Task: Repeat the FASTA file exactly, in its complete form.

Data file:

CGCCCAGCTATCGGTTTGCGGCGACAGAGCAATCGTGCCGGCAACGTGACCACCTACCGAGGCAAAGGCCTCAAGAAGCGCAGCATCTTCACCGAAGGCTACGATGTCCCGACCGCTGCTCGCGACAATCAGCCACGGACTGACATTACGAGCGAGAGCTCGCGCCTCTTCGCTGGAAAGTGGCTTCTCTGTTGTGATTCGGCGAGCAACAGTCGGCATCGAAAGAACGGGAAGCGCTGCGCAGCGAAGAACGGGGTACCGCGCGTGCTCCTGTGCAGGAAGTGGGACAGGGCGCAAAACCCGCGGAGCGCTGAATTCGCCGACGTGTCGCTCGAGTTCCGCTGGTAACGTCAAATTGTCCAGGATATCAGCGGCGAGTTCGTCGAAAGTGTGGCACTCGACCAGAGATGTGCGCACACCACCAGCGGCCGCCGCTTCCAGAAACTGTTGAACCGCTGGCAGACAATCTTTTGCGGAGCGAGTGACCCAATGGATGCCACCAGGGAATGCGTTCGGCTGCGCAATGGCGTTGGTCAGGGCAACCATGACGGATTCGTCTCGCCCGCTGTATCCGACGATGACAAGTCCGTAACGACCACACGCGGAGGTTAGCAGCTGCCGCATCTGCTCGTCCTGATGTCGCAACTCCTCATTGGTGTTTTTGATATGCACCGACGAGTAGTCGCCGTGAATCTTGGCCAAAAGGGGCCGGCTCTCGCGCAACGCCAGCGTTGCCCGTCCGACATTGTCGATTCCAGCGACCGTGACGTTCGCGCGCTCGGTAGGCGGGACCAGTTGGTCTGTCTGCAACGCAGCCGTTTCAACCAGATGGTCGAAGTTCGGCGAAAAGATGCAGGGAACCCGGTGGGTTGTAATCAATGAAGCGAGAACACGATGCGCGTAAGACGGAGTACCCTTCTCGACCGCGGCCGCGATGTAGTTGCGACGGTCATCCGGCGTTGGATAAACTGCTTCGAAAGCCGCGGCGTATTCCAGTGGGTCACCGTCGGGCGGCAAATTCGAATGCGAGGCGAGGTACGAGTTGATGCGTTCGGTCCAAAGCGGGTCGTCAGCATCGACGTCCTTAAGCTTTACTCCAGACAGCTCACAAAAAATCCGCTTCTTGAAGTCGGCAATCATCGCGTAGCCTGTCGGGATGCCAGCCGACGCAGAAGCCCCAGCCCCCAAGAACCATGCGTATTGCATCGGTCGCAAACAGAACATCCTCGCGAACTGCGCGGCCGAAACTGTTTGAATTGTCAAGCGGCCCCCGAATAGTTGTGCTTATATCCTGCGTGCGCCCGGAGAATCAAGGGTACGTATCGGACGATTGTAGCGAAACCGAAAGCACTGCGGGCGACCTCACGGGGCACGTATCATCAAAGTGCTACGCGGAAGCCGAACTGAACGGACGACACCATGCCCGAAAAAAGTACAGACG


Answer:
CGCCCAGCTATCGGTTTGCGGCGACAGAGCAATCGTGCCGGCAACGTGACCACCTACCGAGGCAAAGGCCTCAAGAAGCGCAGCATCTTCACCGAAGGCTACGATGTCCCGACCGCTGCTCGCGACAATCAGCCACGGACTGACATTACGAGCGAGAGCTCGCGCCTCTTCGCTGGAAAGTGGCTTCTCTGTTGTGATTCGGCGAGCAACAGTCGGCATCGAAAGAACGGGAAGCGCTGCGCAGCGAAGAACGGGGTACCGCGCGTGCTCCTGTGCAGGAAGTGGGACAGGGCGCAAAACCCGCGGAGCGCTGAATTCGCCGACGTGTCGCTCGAGTTCCGCTGGTAACGTCAAATTGTCCAGGATATCAGCGGCGAGTTCGTCGAAAGTGTGGCACTCGACCAGAGATGTGCGCACACCACCAGCGGCCGCCGCTTCCAGAAACTGTTGAACCGCTGGCAGACAATCTTTTGCGGAGCGAGTGACCCAATGGATGCCACCAGGGAATGCGTTCGGCTGCGCAATGGCGTTGGTCAGGGCAACCATGACGGATTCGTCTCGCCCGCTGTATCCGACGATGACAAGTCCGTAACGACCACACGCGGAGGTTAGCAGCTGCCGCATCTGCTCGTCCTGATGTCGCAACTCCTCATTGGTGTTTTTGATATGCACCGACGAGTAGTCGCCGTGAATCTTGGCCAAAAGGGGCCGGCTCTCGCGCAACGCCAGCGTTGCCCGTCCGACATTGTCGATTCCAGCGACCGTGACGTTCGCGCGCTCGGTAGGCGGGACCAGTTGGTCTGTCTGCAACGCAGCCGTTTCAACCAGATGGTCGAAGTTCGGCGAAAAGATGCAGGGAACCCGGTGGGTTGTAATCAATGAAGCGAGAACACGATGCGCGTAAGACGGAGTACCCTTCTCGACCGCGGCCGCGATGTAGTTGCGACGGTCATCCGGCGTTGGATAAACTGCTTCGAAAGCCGCGGCGTATTCCAGTGGGTCACCGTCGGGCGGCAAATTCGAATGCGAGGCGAGGTACGAGTTGATGCGTTCGGTCCAAAGCGGGTCGTCAGCATCGACGTCCTTAAGCTTTACTCCAGACAGCTCACAAAAAATCCGCTTCTTGAAGTCGGCAATCATCGCGTAGCCTGTCGGGATGCCAGCCGACGCAGAAGCCCCAGCCCCCAAGAACCATGCGTATTGCATCGGTCGCAAACAGAACATCCTCGCGAACTGCGCGGCCGAAACTGTTTGAATTGTCAAGCGGCCCCCGAATAGTTGTGCTTATATCCTGCGTGCGCCCGGAGAATCAAGGGTACGTATCGGACGATTGTAGCGAAACCGAAAGCACTGCGGGCGACCTCACGGGGCACGTATCATCAAAGTGCTACGCGGAAGCCGAACTGAACGGACGACACCATGCCCGAAAAAAGTACAGACG